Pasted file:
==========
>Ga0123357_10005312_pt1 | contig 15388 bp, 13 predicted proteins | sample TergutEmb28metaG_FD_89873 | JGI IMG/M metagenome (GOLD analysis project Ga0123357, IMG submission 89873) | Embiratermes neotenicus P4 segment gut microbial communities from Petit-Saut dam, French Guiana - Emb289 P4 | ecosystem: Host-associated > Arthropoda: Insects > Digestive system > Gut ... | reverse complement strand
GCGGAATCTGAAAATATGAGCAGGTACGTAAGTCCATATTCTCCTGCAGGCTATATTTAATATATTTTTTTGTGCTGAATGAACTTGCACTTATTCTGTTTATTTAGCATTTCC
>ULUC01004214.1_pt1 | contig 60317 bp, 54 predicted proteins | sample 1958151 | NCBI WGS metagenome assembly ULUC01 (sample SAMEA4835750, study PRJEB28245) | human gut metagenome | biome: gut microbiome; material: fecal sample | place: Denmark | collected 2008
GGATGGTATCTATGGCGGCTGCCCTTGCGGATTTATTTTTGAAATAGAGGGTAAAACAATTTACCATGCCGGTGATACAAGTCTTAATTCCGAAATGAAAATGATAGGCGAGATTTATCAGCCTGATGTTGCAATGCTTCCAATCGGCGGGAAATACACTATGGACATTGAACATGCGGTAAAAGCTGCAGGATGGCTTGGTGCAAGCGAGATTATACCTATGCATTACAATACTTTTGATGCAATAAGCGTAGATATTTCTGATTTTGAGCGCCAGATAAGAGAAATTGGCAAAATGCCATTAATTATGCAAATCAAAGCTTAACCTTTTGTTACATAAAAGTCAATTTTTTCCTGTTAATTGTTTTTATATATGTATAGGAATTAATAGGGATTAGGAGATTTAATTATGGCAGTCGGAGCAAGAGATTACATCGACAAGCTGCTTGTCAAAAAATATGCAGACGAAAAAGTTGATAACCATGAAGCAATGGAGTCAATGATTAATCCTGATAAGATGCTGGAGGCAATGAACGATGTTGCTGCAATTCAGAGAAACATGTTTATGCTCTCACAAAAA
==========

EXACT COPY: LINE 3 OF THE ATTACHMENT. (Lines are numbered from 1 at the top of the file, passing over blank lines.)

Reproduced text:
>ULUC01004214.1_pt1 | contig 60317 bp, 54 predicted proteins | sample 1958151 | NCBI WGS metagenome assembly ULUC01 (sample SAMEA4835750, study PRJEB28245) | human gut metagenome | biome: gut microbiome; material: fecal sample | place: Denmark | collected 2008